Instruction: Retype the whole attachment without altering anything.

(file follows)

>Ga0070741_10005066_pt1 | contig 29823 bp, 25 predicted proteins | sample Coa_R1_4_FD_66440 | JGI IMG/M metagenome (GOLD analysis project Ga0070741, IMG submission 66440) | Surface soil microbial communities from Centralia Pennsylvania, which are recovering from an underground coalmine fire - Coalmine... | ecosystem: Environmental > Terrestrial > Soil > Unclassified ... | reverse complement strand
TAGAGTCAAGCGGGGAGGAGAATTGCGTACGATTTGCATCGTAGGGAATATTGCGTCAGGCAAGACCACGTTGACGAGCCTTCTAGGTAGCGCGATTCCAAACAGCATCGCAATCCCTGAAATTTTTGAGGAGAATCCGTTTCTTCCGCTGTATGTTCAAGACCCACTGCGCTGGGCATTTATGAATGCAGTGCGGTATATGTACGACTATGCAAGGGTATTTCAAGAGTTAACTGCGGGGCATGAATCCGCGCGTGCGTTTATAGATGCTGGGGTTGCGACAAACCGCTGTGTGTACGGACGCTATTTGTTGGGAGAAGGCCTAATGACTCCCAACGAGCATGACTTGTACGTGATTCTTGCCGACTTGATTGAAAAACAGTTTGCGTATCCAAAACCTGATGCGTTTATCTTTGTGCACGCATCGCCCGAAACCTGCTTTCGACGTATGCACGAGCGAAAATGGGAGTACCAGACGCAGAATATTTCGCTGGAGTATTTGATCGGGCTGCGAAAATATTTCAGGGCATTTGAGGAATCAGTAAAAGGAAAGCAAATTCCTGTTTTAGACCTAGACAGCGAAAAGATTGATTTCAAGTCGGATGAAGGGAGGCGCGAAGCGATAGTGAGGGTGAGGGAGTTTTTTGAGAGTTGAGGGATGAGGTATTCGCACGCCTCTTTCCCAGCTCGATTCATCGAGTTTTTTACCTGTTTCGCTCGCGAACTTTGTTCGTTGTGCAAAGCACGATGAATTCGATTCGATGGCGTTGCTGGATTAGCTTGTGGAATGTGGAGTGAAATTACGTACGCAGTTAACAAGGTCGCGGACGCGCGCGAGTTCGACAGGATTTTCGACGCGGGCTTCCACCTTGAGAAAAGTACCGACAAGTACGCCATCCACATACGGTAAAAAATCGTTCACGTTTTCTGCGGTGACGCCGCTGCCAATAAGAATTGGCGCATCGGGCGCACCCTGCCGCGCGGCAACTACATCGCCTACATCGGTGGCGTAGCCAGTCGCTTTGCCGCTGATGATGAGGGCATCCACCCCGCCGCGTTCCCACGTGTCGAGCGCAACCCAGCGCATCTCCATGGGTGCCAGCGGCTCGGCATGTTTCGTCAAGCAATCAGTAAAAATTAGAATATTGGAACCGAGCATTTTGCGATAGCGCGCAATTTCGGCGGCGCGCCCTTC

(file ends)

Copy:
>Ga0070741_10005066_pt1 | contig 29823 bp, 25 predicted proteins | sample Coa_R1_4_FD_66440 | JGI IMG/M metagenome (GOLD analysis project Ga0070741, IMG submission 66440) | Surface soil microbial communities from Centralia Pennsylvania, which are recovering from an underground coalmine fire - Coalmine... | ecosystem: Environmental > Terrestrial > Soil > Unclassified ... | reverse complement strand
TAGAGTCAAGCGGGGAGGAGAATTGCGTACGATTTGCATCGTAGGGAATATTGCGTCAGGCAAGACCACGTTGACGAGCCTTCTAGGTAGCGCGATTCCAAACAGCATCGCAATCCCTGAAATTTTTGAGGAGAATCCGTTTCTTCCGCTGTATGTTCAAGACCCACTGCGCTGGGCATTTATGAATGCAGTGCGGTATATGTACGACTATGCAAGGGTATTTCAAGAGTTAACTGCGGGGCATGAATCCGCGCGTGCGTTTATAGATGCTGGGGTTGCGACAAACCGCTGTGTGTACGGACGCTATTTGTTGGGAGAAGGCCTAATGACTCCCAACGAGCATGACTTGTACGTGATTCTTGCCGACTTGATTGAAAAACAGTTTGCGTATCCAAAACCTGATGCGTTTATCTTTGTGCACGCATCGCCCGAAACCTGCTTTCGACGTATGCACGAGCGAAAATGGGAGTACCAGACGCAGAATATTTCGCTGGAGTATTTGATCGGGCTGCGAAAATATTTCAGGGCATTTGAGGAATCAGTAAAAGGAAAGCAAATTCCTGTTTTAGACCTAGACAGCGAAAAGATTGATTTCAAGTCGGATGAAGGGAGGCGCGAAGCGATAGTGAGGGTGAGGGAGTTTTTTGAGAGTTGAGGGATGAGGTATTCGCACGCCTCTTTCCCAGCTCGATTCATCGAGTTTTTTACCTGTTTCGCTCGCGAACTTTGTTCGTTGTGCAAAGCACGATGAATTCGATTCGATGGCGTTGCTGGATTAGCTTGTGGAATGTGGAGTGAAATTACGTACGCAGTTAACAAGGTCGCGGACGCGCGCGAGTTCGACAGGATTTTCGACGCGGGCTTCCACCTTGAGAAAAGTACCGACAAGTACGCCATCCACATACGGTAAAAAATCGTTCACGTTTTCTGCGGTGACGCCGCTGCCAATAAGAATTGGCGCATCGGGCGCACCCTGCCGCGCGGCAACTACATCGCCTACATCGGTGGCGTAGCCAGTCGCTTTGCCGCTGATGATGAGGGCATCCACCCCGCCGCGTTCCCACGTGTCGAGCGCAACCCAGCGCATCTCCATGGGTGCCAGCGGCTCGGCATGTTTCGTCAAGCAATCAGTAAAAATTAGAATATTGGAACCGAGCATTTTGCGATAGCGCGCAATTTCGGCGGCGCGCCCTTC